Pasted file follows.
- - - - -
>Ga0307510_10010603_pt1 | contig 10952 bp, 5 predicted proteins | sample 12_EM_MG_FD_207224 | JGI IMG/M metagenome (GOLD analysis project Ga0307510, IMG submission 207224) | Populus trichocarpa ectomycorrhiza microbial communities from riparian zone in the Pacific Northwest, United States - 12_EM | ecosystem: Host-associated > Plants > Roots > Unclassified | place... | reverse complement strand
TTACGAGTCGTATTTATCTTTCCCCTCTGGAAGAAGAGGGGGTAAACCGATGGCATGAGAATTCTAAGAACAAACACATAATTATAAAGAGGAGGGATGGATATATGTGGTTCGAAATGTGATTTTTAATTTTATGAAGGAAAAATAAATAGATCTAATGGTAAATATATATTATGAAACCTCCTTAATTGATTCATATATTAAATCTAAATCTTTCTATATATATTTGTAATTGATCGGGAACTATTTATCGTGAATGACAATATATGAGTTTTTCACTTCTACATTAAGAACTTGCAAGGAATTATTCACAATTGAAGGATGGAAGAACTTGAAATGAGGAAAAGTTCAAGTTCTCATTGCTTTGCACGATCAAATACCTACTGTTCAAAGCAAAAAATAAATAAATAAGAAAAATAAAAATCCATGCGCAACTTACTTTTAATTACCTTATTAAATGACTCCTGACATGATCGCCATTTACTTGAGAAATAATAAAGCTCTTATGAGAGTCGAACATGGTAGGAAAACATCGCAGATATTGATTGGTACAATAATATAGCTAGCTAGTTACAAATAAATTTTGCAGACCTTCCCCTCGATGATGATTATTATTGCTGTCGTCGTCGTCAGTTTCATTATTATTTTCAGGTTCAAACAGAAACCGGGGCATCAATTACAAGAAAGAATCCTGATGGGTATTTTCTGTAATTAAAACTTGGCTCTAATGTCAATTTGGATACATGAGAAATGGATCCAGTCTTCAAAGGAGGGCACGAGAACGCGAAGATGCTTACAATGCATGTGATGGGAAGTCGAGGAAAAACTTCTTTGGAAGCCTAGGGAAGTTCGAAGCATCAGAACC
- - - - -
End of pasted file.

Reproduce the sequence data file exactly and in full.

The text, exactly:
>Ga0307510_10010603_pt1 | contig 10952 bp, 5 predicted proteins | sample 12_EM_MG_FD_207224 | JGI IMG/M metagenome (GOLD analysis project Ga0307510, IMG submission 207224) | Populus trichocarpa ectomycorrhiza microbial communities from riparian zone in the Pacific Northwest, United States - 12_EM | ecosystem: Host-associated > Plants > Roots > Unclassified | place... | reverse complement strand
TTACGAGTCGTATTTATCTTTCCCCTCTGGAAGAAGAGGGGGTAAACCGATGGCATGAGAATTCTAAGAACAAACACATAATTATAAAGAGGAGGGATGGATATATGTGGTTCGAAATGTGATTTTTAATTTTATGAAGGAAAAATAAATAGATCTAATGGTAAATATATATTATGAAACCTCCTTAATTGATTCATATATTAAATCTAAATCTTTCTATATATATTTGTAATTGATCGGGAACTATTTATCGTGAATGACAATATATGAGTTTTTCACTTCTACATTAAGAACTTGCAAGGAATTATTCACAATTGAAGGATGGAAGAACTTGAAATGAGGAAAAGTTCAAGTTCTCATTGCTTTGCACGATCAAATACCTACTGTTCAAAGCAAAAAATAAATAAATAAGAAAAATAAAAATCCATGCGCAACTTACTTTTAATTACCTTATTAAATGACTCCTGACATGATCGCCATTTACTTGAGAAATAATAAAGCTCTTATGAGAGTCGAACATGGTAGGAAAACATCGCAGATATTGATTGGTACAATAATATAGCTAGCTAGTTACAAATAAATTTTGCAGACCTTCCCCTCGATGATGATTATTATTGCTGTCGTCGTCGTCAGTTTCATTATTATTTTCAGGTTCAAACAGAAACCGGGGCATCAATTACAAGAAAGAATCCTGATGGGTATTTTCTGTAATTAAAACTTGGCTCTAATGTCAATTTGGATACATGAGAAATGGATCCAGTCTTCAAAGGAGGGCACGAGAACGCGAAGATGCTTACAATGCATGTGATGGGAAGTCGAGGAAAAACTTCTTTGGAAGCCTAGGGAAGTTCGAAGCATCAGAACC